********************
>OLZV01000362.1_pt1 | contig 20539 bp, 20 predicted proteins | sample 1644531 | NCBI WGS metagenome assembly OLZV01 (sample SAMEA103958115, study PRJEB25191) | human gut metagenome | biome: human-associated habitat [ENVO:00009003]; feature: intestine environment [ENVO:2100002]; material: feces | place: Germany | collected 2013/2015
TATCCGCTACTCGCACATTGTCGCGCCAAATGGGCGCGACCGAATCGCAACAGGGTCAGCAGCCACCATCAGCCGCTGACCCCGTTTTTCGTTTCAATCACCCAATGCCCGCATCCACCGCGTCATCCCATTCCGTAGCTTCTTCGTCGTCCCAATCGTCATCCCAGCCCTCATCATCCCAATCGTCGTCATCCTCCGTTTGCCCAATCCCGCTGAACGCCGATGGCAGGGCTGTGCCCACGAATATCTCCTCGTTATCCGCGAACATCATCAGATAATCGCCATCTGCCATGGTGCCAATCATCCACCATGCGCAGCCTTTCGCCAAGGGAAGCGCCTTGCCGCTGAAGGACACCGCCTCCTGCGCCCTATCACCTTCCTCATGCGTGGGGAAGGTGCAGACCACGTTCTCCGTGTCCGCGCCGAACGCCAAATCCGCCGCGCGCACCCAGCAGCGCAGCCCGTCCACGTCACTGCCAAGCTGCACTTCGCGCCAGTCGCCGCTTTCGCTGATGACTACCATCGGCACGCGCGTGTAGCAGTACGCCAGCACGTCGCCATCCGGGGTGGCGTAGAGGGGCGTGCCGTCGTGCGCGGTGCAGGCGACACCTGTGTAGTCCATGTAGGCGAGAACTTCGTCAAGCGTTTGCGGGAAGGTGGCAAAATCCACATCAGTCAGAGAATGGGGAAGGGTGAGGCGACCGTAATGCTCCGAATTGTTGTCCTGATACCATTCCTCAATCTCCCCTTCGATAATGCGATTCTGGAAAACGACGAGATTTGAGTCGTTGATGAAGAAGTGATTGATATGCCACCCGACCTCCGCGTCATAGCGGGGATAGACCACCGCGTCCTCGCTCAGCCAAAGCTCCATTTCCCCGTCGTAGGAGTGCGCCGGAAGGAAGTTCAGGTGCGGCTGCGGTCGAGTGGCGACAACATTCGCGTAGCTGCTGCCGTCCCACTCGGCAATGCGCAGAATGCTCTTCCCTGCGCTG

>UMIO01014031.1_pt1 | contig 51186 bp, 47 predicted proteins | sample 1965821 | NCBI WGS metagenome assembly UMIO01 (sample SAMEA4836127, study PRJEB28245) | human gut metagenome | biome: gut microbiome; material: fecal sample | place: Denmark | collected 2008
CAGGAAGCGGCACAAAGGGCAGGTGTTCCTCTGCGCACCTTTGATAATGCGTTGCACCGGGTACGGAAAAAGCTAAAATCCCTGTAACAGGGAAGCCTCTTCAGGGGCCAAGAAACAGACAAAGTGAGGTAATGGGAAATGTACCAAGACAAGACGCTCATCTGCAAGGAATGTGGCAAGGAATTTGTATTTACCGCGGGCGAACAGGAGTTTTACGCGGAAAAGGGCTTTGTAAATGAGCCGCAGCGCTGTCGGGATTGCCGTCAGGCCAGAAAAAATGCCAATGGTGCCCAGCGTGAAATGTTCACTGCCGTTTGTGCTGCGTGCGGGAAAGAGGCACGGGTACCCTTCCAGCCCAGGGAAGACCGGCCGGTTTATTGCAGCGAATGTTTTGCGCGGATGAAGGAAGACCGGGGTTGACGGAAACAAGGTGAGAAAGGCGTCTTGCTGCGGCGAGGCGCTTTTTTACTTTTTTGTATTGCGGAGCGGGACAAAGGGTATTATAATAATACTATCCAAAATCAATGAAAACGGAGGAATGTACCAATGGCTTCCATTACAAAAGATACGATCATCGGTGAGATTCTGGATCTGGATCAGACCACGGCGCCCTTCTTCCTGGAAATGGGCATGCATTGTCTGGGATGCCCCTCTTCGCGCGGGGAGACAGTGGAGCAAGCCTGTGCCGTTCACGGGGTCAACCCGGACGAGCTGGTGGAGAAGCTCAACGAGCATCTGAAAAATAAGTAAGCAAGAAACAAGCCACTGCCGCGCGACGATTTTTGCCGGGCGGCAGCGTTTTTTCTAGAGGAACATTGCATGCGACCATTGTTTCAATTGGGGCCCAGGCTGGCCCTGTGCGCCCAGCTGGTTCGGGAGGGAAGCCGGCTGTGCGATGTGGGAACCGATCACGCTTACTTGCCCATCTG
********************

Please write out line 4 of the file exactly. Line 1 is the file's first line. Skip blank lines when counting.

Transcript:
CAGGAAGCGGCACAAAGGGCAGGTGTTCCTCTGCGCACCTTTGATAATGCGTTGCACCGGGTACGGAAAAAGCTAAAATCCCTGTAACAGGGAAGCCTCTTCAGGGGCCAAGAAACAGACAAAGTGAGGTAATGGGAAATGTACCAAGACAAGACGCTCATCTGCAAGGAATGTGGCAAGGAATTTGTATTTACCGCGGGCGAACAGGAGTTTTACGCGGAAAAGGGCTTTGTAAATGAGCCGCAGCGCTGTCGGGATTGCCGTCAGGCCAGAAAAAATGCCAATGGTGCCCAGCGTGAAATGTTCACTGCCGTTTGTGCTGCGTGCGGGAAAGAGGCACGGGTACCCTTCCAGCCCAGGGAAGACCGGCCGGTTTATTGCAGCGAATGTTTTGCGCGGATGAAGGAAGACCGGGGTTGACGGAAACAAGGTGAGAAAGGCGTCTTGCTGCGGCGAGGCGCTTTTTTACTTTTTTGTATTGCGGAGCGGGACAAAGGGTATTATAATAATACTATCCAAAATCAATGAAAACGGAGGAATGTACCAATGGCTTCCATTACAAAAGATACGATCATCGGTGAGATTCTGGATCTGGATCAGACCACGGCGCCCTTCTTCCTGGAAATGGGCATGCATTGTCTGGGATGCCCCTCTTCGCGCGGGGAGACAGTGGAGCAAGCCTGTGCCGTTCACGGGGTCAACCCGGACGAGCTGGTGGAGAAGCTCAACGAGCATCTGAAAAATAAGTAAGCAAGAAACAAGCCACTGCCGCGCGACGATTTTTGCCGGGCGGCAGCGTTTTTTCTAGAGGAACATTGCATGCGACCATTGTTTCAATTGGGGCCCAGGCTGGCCCTGTGCGCCCAGCTGGTTCGGGAGGGAAGCCGGCTGTGCGATGTGGGAACCGATCACGCTTACTTGCCCATCTG